According to Freud, aggression is a basic drive (like thirst). From birth to death the person possesses two conflicting instincts. One instinct is a life instinct (eros) that encourages a person to grow and survive. The second instinct is a death instinct (thanatos) that drives the person to redirect the death instinct or self-destructiveness from self to others.

 

PTS:   1

 

  1. The psychiatric nurse planning care for clients is aware that violent behaviors occur:
a. across all age groups
b. most often with adolescents with juvenile records
c. less often with elderly clients experiencing dementia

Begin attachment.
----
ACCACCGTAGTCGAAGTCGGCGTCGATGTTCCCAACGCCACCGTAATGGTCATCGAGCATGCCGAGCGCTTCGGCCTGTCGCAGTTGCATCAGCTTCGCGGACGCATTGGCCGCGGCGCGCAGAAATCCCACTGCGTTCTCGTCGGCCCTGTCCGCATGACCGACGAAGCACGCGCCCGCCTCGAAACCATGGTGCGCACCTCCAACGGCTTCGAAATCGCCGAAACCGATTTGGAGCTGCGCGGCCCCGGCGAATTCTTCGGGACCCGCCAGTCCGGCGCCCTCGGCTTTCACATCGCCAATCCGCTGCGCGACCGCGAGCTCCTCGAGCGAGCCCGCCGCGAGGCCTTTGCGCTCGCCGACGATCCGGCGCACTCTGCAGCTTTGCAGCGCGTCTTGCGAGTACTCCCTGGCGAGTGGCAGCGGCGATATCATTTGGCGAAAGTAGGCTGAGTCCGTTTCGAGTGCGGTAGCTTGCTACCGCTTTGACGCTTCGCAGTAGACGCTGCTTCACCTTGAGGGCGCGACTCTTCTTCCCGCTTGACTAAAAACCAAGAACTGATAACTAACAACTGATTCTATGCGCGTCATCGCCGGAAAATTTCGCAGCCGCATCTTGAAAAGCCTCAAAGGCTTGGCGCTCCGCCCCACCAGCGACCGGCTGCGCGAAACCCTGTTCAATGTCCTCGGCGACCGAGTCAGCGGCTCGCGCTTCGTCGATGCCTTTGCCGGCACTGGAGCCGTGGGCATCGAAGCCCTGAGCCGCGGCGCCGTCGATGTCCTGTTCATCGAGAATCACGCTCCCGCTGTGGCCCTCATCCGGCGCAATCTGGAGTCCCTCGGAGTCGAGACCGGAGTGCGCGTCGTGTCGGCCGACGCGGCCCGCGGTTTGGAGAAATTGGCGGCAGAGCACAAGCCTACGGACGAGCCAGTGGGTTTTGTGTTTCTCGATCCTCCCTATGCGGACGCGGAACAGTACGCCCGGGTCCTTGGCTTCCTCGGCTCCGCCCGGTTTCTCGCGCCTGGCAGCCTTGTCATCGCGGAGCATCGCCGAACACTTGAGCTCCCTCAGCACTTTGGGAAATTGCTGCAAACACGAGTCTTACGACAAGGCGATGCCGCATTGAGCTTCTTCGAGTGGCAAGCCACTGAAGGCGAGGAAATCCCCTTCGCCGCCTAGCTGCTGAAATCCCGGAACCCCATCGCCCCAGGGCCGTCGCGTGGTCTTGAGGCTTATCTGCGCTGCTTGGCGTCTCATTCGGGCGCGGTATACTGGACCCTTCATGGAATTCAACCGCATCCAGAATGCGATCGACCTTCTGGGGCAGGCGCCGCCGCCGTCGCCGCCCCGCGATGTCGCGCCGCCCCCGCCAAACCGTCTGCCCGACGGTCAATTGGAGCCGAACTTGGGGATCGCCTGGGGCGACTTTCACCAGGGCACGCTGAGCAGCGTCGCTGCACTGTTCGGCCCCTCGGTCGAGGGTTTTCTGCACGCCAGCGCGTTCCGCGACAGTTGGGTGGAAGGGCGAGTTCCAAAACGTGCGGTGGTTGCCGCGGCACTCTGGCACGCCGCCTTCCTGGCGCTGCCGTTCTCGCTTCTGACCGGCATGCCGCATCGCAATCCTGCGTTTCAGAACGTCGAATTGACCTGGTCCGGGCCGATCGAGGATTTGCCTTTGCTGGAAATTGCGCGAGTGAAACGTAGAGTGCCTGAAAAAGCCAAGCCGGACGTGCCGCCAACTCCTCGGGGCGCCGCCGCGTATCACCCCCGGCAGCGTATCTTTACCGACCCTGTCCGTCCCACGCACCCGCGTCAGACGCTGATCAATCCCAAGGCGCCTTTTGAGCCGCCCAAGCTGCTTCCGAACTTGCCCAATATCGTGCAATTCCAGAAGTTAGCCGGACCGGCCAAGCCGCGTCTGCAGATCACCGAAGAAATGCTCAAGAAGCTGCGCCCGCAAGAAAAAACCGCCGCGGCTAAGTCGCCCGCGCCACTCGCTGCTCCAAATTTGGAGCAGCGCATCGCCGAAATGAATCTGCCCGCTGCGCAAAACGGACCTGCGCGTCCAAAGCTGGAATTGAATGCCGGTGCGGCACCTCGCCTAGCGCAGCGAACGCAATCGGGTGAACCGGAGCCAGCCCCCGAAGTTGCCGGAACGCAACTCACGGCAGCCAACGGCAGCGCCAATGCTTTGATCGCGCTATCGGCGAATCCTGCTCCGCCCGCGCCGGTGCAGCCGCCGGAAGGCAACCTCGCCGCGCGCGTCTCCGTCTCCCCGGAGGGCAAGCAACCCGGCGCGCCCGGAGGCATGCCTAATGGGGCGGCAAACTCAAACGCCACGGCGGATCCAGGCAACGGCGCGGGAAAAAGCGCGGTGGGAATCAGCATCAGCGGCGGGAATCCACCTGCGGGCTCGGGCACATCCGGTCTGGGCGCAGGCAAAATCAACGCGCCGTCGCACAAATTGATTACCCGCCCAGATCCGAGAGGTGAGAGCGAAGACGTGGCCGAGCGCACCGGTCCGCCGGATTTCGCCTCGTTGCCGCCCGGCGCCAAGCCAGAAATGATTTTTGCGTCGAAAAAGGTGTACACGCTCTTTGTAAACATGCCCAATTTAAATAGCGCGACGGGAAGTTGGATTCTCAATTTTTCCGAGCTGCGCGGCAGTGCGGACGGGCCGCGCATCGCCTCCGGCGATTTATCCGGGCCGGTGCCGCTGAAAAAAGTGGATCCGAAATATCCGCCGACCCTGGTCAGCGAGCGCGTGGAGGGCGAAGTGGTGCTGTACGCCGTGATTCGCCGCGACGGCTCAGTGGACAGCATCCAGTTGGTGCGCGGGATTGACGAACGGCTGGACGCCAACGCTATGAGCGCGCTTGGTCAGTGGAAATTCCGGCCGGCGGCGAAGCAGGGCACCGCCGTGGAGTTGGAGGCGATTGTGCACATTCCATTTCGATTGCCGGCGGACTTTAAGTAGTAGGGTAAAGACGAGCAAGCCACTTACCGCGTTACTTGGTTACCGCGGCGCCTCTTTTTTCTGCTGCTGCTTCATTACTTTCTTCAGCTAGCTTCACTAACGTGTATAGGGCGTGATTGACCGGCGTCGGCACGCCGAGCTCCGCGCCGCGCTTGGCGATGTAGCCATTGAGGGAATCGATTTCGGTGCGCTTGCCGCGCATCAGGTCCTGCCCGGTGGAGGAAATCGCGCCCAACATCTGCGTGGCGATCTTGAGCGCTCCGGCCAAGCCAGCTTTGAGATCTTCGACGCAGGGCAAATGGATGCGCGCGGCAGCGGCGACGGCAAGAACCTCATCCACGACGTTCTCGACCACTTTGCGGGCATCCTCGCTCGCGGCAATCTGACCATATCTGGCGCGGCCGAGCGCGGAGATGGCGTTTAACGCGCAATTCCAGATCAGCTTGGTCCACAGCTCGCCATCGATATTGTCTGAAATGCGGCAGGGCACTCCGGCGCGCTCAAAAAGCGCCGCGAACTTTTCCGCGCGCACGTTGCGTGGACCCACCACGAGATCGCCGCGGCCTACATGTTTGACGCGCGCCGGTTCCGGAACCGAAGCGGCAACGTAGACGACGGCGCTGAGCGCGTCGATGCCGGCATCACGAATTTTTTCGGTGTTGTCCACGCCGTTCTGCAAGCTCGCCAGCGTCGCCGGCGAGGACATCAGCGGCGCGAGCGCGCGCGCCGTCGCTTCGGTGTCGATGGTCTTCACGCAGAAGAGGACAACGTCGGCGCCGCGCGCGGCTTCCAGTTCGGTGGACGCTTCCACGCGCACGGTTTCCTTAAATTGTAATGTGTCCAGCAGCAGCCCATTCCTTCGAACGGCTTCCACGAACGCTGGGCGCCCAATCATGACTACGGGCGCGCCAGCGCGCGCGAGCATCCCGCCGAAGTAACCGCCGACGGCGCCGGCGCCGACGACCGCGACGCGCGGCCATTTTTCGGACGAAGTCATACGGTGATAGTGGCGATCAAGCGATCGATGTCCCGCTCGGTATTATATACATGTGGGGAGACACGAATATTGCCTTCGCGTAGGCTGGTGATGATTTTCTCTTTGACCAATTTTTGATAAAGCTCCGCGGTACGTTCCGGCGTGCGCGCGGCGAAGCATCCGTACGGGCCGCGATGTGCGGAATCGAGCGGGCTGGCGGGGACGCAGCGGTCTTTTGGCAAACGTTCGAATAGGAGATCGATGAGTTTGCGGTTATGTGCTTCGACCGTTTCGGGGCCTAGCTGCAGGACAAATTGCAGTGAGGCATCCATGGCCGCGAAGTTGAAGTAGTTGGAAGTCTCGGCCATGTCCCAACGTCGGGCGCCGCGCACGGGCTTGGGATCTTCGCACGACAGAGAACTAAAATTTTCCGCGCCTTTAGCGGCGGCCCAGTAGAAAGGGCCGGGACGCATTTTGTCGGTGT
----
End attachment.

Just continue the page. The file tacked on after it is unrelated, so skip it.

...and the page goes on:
d. most often with children who have developmental disorders

 

 

ANS:  A

Violent behavior can occur across all age groups. Research has documented acts of violence on pediatric units, adolescent units, adult units, and in geriatric settings.

 

PTS:   1

 

  1. Workplace violence occurs:
a. anywhere c. in any outpatient clinic
b. in the emergency room d. on the inpatient psychiatric unit

 

 

ANS:  A

Workplace violence can occur anywhere. Incidents have been documented on psychiatric units, emergency rooms, and basically any area of the hospital or clinic. Violence may be initiated by a client, family member, friend, or staff member.

 

PTS:   1

 

  1. A client becomes very agitated and begins to use profane language in a very loud tone of voice. The best response by the nurse is to:
a. ignore the client
b. yell back at the client
c. speak calmly and softly
d. tell the client the behavior is childish